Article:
The national federal debt is currently in excess of $675 billion, about 30 percent of our annual Gross Domestic Product of $2.14 trillion or what’s referred to in fiscal policy-speak as ratio of debt-to-GDP.
And this federal debt-to-GDP metric, combined with low interest rates is how Finance Minister Bill Morneau justifies continued deficit spending to the tune of nearly $100 billion more over the next four years.
“Our intent is to make those investments and to do it in a way that will help us grow our economy,” said Morneau on Monday of the continued red ink noted in his government’s fall fiscal update for the country.
According to Finance department figures, on the current trajectory of government revenues and spending, our GDP ratio that will settle down slightly from this budget’s 31 percent, to 29.8 percent in 2023-24.
But weighing only federal debt against gross domestic product to gauge Ottawa’s borrowing safe zone is problematic, because that debt is only part of the picture.
Add in outstanding provincial and territorial borrowing and Canada’s debt-to-GDP almost doubles to nearly 60 percent, or around $1.2 trillion.
As far back as in June, even the International Monetary Fund cautioned that jurisdictional borrowing in Canada needs to be addressed in its Economic Outlook.
“Provincial governments should do more to create more spending room…ensur(ing) that both levels of government have enough room to respond in case of a downturn,” reads IMF’s report.
“Reducing debt faster would provide more options to handle future challenges, such as those related to aging and weak productivity growth.”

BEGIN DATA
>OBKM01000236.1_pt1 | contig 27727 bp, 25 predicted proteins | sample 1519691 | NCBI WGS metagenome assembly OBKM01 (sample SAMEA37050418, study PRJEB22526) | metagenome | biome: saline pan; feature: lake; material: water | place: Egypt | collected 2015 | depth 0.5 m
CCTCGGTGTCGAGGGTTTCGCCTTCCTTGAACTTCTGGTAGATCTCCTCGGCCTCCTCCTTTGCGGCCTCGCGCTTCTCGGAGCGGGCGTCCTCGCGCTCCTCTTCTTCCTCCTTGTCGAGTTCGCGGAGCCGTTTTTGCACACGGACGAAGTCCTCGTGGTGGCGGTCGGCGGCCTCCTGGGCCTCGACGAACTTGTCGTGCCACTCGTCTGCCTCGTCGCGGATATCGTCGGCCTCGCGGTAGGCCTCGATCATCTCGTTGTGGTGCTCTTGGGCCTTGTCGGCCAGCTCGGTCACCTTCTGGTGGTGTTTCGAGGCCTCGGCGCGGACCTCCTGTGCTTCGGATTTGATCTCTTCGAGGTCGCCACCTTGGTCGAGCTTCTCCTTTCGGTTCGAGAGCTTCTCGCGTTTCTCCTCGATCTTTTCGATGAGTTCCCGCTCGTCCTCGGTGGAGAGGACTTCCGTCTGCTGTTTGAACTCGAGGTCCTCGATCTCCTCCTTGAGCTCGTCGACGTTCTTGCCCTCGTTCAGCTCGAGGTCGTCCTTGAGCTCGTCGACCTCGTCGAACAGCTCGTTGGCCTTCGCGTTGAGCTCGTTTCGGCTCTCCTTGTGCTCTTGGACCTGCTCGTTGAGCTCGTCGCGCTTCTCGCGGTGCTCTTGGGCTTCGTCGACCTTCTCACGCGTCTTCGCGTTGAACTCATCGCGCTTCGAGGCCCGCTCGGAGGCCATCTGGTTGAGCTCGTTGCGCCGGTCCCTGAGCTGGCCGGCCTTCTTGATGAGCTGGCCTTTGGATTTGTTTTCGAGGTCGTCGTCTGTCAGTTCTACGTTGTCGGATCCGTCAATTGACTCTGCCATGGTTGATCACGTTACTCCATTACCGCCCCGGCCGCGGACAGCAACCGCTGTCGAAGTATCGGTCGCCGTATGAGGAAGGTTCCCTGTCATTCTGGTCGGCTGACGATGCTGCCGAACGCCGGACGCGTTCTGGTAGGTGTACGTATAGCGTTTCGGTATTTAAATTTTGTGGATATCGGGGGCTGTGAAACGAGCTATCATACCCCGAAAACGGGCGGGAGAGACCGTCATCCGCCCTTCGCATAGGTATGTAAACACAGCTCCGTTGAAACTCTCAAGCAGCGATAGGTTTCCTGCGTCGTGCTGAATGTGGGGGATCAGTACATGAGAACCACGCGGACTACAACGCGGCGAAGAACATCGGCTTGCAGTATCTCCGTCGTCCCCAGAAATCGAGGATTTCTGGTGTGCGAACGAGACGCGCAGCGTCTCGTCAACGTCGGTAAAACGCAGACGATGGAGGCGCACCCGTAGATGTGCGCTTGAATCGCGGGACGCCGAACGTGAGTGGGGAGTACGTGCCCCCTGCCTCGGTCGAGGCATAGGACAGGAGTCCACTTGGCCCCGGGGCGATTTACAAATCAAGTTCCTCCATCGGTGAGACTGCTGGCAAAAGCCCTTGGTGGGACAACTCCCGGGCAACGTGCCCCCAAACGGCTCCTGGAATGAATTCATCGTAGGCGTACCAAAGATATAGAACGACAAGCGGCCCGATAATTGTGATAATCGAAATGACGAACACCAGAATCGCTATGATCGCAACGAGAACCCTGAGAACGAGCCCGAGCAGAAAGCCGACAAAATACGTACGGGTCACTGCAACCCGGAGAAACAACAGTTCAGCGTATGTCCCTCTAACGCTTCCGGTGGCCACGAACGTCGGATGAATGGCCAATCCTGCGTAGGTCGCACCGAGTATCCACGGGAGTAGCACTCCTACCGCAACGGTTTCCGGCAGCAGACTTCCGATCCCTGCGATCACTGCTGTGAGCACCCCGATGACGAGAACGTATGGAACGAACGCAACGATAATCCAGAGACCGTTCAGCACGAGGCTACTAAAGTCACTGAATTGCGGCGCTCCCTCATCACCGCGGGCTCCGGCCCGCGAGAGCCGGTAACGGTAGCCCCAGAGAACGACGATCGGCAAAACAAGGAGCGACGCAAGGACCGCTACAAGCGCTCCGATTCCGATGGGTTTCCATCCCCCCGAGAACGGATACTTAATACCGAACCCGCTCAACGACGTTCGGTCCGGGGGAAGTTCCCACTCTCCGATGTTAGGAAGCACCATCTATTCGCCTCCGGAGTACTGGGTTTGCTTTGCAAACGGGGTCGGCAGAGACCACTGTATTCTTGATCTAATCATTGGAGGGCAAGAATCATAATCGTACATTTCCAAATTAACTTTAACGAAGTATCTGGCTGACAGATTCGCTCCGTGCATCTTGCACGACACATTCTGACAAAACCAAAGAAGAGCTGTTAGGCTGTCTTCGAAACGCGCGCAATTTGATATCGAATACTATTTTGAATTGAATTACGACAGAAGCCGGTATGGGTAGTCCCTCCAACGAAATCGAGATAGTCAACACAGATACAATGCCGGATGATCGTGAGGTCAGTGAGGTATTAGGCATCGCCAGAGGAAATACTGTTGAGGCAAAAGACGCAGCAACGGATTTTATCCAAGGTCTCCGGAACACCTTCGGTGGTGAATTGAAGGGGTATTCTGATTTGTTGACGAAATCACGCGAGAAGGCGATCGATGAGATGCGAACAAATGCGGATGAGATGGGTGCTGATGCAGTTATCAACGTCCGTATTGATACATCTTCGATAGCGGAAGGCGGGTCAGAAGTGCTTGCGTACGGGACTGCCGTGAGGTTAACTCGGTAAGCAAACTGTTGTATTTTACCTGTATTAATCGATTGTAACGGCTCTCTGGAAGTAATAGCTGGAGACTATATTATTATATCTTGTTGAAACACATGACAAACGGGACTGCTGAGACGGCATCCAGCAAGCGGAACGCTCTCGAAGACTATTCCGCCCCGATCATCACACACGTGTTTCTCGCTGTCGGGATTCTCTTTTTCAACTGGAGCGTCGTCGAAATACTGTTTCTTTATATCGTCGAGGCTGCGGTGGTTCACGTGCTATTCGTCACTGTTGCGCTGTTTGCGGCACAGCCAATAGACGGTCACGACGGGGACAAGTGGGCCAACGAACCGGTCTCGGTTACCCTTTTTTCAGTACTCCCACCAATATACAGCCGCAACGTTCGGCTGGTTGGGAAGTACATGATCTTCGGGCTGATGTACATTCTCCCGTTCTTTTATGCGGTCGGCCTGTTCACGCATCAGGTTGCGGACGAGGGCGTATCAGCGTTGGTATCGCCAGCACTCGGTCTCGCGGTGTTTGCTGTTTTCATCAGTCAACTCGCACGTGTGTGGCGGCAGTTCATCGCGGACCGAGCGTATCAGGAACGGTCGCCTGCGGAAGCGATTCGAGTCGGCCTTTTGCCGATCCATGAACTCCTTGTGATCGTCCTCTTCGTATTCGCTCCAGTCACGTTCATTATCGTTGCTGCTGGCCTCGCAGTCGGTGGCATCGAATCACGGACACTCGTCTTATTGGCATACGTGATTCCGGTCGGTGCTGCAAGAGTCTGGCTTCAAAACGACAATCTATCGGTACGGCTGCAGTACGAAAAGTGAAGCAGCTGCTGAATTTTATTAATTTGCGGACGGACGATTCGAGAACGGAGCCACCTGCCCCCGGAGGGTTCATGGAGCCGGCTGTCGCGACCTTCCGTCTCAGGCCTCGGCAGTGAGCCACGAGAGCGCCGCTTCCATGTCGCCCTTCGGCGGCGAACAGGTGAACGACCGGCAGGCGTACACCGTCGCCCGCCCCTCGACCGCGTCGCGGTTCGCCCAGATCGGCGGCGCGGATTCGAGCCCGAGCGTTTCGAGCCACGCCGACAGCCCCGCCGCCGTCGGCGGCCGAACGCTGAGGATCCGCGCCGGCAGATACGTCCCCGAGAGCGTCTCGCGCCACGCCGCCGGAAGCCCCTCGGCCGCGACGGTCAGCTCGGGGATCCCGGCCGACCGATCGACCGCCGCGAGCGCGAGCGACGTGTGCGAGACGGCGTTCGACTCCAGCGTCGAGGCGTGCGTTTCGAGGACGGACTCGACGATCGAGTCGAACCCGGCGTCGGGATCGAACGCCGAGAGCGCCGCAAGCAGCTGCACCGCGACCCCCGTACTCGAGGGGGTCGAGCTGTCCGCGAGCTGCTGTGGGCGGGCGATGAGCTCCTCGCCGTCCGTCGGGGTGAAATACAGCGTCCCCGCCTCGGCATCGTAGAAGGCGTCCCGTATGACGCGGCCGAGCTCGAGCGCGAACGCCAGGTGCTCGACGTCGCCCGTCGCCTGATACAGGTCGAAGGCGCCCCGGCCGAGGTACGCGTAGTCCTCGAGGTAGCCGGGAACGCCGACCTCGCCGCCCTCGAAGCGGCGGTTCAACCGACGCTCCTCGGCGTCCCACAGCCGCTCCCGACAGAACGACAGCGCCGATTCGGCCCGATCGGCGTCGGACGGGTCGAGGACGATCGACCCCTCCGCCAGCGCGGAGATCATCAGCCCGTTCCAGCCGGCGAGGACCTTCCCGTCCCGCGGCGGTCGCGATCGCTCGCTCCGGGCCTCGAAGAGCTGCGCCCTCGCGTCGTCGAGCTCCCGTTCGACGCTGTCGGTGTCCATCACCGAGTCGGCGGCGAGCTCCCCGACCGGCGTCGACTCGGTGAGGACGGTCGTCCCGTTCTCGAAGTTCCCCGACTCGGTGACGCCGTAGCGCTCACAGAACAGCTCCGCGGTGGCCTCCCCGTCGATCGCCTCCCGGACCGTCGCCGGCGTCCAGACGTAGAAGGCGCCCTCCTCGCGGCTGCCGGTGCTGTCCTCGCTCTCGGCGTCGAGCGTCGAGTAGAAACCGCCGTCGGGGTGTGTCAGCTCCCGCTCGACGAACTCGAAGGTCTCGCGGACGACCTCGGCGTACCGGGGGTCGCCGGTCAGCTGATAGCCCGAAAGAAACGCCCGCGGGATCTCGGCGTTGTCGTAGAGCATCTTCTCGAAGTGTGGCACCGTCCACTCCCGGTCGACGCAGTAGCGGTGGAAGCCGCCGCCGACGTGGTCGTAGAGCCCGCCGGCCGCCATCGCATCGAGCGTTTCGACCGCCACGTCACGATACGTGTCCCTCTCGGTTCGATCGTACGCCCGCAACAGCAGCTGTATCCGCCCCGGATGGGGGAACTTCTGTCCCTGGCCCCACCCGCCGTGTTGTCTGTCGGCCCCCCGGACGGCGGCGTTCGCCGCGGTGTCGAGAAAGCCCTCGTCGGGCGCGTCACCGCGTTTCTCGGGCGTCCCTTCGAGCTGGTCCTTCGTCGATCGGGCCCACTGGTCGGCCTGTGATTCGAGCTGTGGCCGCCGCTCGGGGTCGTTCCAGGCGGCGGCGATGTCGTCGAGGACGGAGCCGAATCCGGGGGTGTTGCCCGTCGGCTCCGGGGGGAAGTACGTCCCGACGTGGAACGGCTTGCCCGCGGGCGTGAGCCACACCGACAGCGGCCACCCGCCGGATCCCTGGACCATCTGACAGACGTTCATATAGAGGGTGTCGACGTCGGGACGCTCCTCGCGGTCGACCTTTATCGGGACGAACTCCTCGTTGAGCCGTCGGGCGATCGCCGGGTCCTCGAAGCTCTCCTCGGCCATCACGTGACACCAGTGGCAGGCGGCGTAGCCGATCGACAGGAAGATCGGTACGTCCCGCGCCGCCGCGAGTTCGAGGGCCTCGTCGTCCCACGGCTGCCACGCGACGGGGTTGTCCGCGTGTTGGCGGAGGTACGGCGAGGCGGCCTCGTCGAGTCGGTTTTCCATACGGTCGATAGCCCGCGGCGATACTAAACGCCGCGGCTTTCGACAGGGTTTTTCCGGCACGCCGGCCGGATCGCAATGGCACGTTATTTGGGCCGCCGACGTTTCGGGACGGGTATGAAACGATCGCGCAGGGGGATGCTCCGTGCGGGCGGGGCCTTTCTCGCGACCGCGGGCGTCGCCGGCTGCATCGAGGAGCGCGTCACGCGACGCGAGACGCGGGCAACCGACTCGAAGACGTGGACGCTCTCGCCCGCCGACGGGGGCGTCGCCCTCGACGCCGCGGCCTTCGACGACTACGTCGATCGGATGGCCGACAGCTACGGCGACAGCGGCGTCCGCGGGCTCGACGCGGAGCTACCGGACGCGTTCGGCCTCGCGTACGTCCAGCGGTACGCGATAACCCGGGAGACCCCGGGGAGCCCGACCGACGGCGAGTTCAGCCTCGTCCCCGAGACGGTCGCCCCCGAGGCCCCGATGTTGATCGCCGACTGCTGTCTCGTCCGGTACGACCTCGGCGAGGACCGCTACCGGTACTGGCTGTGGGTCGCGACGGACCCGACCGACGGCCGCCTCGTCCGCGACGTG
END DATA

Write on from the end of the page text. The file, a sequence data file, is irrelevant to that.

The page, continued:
Ian Lee, a business professor and faculty chair at Carleton’s Sprott School of Business, said in addition to sub-sovereign and provincial debt, Canadian household debt should also be cause for concern.
“We’ve got really overextended consumers, about two trillion dollars in debt,” he said. “We know exports are down, manufacturing has been in steady collapse since the 1970s, so what is the anchor or the driver that is going to drive us forward?”
Consumer debt in Canada topped $2.25 trillion at the end June, of which nearly $1.5 trillion is tied up in mortgages. Add this on top of federal and sub-sovereign Canadian debt and the country’s aggregate debt-to-GDP ratio sky-rockets to 281 percent.
“And housing and real estate is completely tapped out and they’re extremely over-indebted and so where’s the next big growth going to come from? I can’t see it,” added Lee.
While the Canadian economy recorded 400,000 net new jobs for 2019, November employment numbers from Statistics Canada indicated 71,000 people got pink slips a month before Christmas and that declines were experienced “in manufacturing and natural resources, as well as in the services-producing sector.”
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